Attracting young drivers to Australian GT a focus for SRO

Stephane Ratel (centre)

Making GT racing in Australia a more attractive stepping stone to Europe for young up-and-coming drivers is at the top of SRO Motorsports Group’s wish list.

Since the rebrand in 2021, SRO boss Stephane Ratel made his first trip to a Fanatec GT World Challenge Australia Powered by AWS event earlier this year.

At face value, little has changed since the alignment with SRO to bring Australian GT into the family of continental GT categories in Europe, America and Asia.

Ratel is optimistic about the development potential of GTWC Australia and believes the series is working “better and better” following SRO’s involvement.

One of the ideas tabled is to make GT racing in Australia more appealing for young talent to springboard into higher levels of the discipline overseas.

That would rely on manufacturer support and brands welcoming candidates from Australia into their customer racing programmes, however.

“The main difference I would say between the Australian leg of GT World Challenge and other championships, particularly in Europe, is that [the Australian one is] more of an amateur championship,” Ratel told Speedcafe.com.

“We have the key elements; the next step is to attract young drivers, or more Silver[-rated] drivers.

“The question is, do we want to leave it like this? Or do we want to make it a championship that welcomes young drivers that want to start there and, you know, continue their career there?

“And eventually, with a way to come to Europe, to America and to be more linked with manufacturers and all this.

“That is a question mark that we’d love to answer in the future.

“Maybe with an internal promotion, that if you win the championship under a certain age, you get a drive in Europe or in America.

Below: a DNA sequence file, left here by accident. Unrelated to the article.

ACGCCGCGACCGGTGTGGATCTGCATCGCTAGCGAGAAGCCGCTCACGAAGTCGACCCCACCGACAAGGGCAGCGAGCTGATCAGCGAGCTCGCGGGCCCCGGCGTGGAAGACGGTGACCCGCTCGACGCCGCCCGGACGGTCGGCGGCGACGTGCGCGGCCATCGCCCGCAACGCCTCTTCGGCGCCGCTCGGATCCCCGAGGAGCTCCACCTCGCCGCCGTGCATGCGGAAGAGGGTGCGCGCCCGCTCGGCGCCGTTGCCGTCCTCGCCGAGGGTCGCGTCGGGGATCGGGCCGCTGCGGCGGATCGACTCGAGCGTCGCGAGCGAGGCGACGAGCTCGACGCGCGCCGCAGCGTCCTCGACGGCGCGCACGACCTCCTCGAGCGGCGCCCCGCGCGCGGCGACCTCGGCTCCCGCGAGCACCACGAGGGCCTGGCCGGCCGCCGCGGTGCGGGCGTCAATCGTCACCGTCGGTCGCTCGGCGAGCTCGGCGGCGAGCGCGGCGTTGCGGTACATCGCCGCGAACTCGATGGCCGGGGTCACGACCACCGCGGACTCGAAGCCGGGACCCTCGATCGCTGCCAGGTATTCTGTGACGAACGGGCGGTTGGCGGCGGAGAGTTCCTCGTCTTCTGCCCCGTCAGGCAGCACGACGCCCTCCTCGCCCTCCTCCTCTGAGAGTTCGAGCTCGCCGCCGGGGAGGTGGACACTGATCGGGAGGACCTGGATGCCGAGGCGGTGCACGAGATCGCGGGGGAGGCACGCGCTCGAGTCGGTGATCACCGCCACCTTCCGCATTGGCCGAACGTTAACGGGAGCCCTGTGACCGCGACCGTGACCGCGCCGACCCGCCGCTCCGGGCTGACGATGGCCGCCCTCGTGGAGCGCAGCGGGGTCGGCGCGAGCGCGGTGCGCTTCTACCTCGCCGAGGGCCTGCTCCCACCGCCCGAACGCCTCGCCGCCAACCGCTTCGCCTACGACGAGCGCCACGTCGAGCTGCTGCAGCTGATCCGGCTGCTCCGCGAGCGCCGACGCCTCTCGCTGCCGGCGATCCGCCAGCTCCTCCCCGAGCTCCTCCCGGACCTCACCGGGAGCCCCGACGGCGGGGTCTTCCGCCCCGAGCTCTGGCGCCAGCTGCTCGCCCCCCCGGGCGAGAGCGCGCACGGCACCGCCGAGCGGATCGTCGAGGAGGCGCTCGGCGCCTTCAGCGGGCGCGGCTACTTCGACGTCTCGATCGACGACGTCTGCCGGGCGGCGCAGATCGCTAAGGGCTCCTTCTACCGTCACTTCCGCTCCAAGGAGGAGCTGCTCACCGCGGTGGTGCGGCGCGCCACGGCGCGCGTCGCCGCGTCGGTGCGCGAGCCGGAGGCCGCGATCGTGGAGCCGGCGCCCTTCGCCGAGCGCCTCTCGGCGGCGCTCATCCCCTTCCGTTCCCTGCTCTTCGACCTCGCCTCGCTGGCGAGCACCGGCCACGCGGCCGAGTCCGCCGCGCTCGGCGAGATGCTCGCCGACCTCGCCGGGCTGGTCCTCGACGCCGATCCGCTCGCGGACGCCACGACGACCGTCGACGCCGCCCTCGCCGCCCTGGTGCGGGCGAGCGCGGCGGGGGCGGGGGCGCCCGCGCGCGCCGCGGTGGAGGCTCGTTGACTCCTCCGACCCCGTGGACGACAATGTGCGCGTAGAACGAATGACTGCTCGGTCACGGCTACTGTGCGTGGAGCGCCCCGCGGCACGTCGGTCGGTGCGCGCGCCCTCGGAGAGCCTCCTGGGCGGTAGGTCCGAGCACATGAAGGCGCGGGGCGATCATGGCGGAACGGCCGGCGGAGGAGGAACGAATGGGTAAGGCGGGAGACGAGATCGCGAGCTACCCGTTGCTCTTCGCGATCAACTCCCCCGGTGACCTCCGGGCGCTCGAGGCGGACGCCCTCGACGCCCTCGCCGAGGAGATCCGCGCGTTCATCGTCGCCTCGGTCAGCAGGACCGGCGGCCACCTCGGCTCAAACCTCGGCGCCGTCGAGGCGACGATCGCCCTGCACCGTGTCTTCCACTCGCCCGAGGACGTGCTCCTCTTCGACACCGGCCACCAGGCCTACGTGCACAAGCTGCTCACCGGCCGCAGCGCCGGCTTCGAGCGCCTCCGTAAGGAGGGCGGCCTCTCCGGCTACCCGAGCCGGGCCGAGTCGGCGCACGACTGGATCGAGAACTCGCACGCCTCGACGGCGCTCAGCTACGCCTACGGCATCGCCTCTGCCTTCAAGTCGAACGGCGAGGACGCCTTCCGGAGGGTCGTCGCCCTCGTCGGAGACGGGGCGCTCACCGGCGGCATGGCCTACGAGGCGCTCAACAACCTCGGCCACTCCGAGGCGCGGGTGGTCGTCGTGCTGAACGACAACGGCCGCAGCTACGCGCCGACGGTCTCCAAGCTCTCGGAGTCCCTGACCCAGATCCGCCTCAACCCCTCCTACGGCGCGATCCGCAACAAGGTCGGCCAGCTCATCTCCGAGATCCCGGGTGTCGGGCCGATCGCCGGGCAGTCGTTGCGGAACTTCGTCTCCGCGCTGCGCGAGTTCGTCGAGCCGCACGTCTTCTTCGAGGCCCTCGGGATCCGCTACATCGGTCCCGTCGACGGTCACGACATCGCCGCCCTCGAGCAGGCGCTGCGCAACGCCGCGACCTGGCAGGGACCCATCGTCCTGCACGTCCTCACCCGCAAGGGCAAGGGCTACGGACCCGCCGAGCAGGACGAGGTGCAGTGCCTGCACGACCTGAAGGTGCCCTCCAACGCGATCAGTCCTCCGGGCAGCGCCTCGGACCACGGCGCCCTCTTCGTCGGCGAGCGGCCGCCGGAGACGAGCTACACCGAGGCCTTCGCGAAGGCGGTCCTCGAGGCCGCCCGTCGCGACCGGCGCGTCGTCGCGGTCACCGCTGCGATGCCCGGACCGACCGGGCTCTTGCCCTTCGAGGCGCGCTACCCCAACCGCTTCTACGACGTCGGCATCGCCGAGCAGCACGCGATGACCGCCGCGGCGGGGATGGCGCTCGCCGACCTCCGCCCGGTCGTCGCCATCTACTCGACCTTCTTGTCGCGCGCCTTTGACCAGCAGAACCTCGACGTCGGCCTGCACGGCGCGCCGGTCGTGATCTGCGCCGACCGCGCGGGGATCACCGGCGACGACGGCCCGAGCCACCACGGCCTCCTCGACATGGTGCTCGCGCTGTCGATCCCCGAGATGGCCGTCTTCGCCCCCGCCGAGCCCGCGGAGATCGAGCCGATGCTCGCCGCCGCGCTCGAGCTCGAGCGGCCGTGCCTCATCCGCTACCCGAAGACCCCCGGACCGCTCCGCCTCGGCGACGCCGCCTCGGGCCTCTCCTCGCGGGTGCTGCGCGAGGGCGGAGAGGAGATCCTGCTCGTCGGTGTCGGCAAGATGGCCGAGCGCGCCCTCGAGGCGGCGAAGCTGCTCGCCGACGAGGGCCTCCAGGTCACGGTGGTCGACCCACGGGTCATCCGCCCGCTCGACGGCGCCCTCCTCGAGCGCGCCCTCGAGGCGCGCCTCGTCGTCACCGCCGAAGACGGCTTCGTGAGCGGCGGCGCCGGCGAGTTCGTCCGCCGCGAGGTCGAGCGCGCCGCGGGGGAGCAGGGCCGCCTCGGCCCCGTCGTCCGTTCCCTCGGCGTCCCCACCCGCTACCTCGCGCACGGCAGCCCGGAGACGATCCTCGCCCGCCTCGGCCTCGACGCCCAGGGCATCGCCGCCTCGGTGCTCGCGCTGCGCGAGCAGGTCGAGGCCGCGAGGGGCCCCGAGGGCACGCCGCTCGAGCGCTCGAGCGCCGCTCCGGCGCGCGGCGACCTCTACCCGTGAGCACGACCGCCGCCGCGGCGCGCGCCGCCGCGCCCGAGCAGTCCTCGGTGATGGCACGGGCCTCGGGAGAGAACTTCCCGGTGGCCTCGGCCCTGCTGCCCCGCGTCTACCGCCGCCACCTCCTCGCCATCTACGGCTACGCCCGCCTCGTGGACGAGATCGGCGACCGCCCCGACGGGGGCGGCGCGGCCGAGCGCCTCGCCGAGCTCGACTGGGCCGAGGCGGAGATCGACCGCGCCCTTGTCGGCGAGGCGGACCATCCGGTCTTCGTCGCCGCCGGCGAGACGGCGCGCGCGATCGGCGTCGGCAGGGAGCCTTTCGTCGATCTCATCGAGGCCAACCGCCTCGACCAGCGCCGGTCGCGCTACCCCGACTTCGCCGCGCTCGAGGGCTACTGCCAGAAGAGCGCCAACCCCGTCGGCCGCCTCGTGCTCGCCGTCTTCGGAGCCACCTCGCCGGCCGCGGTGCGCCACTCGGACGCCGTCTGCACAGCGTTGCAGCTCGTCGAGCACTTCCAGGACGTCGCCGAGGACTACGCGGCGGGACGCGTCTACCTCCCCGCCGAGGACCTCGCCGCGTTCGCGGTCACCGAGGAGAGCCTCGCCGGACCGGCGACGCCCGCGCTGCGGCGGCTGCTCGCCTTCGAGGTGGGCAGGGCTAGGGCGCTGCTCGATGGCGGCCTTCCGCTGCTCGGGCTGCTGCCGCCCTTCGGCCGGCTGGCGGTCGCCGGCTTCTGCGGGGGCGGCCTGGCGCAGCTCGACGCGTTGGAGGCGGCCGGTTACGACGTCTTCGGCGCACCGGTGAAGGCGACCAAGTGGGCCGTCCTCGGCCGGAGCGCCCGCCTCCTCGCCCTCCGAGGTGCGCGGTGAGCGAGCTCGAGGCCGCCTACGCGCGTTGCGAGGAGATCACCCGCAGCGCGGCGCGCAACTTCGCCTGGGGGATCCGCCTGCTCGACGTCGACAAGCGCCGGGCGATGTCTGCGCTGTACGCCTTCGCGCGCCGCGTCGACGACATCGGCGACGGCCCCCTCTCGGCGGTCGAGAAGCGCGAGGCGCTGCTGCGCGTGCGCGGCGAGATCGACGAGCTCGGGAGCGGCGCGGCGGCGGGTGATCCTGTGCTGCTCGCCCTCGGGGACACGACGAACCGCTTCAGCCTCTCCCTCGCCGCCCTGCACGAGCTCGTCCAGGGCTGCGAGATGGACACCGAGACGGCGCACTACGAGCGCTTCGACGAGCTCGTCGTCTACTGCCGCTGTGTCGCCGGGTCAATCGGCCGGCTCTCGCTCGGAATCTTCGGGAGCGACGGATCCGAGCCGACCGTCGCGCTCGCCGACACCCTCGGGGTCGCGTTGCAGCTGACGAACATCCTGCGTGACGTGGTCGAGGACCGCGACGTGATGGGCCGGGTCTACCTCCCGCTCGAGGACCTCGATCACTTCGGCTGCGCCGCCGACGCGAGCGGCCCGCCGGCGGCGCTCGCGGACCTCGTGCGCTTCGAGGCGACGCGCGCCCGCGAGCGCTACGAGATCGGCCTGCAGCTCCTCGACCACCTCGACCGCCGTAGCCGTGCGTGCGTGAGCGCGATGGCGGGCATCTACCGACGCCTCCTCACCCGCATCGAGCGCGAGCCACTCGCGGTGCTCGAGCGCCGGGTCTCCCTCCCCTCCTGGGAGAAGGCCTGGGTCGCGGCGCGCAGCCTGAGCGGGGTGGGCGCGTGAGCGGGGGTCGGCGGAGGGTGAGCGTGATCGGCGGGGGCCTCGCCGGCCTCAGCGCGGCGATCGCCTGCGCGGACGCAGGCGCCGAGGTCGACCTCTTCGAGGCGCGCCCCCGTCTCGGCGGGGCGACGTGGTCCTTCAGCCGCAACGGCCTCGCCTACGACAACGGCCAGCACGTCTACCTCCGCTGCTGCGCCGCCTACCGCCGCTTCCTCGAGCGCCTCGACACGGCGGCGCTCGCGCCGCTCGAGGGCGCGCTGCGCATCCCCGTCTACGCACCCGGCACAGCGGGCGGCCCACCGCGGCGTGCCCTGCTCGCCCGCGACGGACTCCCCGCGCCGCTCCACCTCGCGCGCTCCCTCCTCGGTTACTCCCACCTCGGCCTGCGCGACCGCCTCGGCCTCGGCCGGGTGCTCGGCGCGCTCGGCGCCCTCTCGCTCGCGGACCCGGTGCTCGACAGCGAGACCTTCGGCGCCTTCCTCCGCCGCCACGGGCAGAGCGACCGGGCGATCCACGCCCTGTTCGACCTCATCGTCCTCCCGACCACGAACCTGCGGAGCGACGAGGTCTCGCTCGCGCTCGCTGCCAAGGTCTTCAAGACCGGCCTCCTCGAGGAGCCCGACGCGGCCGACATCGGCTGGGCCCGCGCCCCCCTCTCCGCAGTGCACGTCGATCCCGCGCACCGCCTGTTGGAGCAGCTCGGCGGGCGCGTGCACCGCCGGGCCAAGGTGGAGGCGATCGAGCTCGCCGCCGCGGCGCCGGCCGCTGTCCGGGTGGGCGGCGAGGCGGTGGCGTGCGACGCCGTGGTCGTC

“I mean, if an investment has to be made, it will be more in that area.”

Ratel acknowledged that Australia is a unique marketplace in that GT racing and Porsche Carrera Cup have crossover in competitors.

The GTWC Australia field at Phillip Island

With the arrival of the latest generation Cup car in the country, Carrera Cup has seen an influx of interest, as has been typical over the years, with 31 entries for its most recent round at Winton.

“It’s quite a unique situation because none of our [other] GT World Challenge series is competing with Carrera Cup,” added Ratel.

“Normally you have all the one-make series…and then the next step when drivers have raced in there…usually they step up to GT3.

“So I would see Carrera Cup as a feeder series to GT World Challenge [rather] than a competition because nowhere [else] it’s a competition.

“Also we need [Carrera Cup], the more successful one-make series we have, the best it is for GT3. A strong Carrera Cup [grid] is normally an encouragement for what we’re doing.”

Ratel is pleased with the foundations of GTWC Australia and sees strength in the TV package.

Given the series is also looked after under the Australian Racing Group portfolio, the action is live-streamed on Stan Sport and gets some free-to-air coverage.

“We reinstalled some driver hospitality, which is something that I think that teams really wanted in Australia,” he said.

“We have, I think, a very good TV production. We have some distribution.

“We need to go step by step; we have a good Pro-Am; if I compare, it’s very similar — which is a great long-standing success — to the British GT Championship that we have.

“It’s very based on the same, it’s Pro-Am, and it’s a very high level and working very well with Pro-Am.

“Because I think in terms of the calendar, of the relation with [Motorsport Australia], of the TV production, of the TV distribution, it’s quite good at the moment.”

The next round for GTWC Australia takes place at Queensland Raceway from August 5-7.

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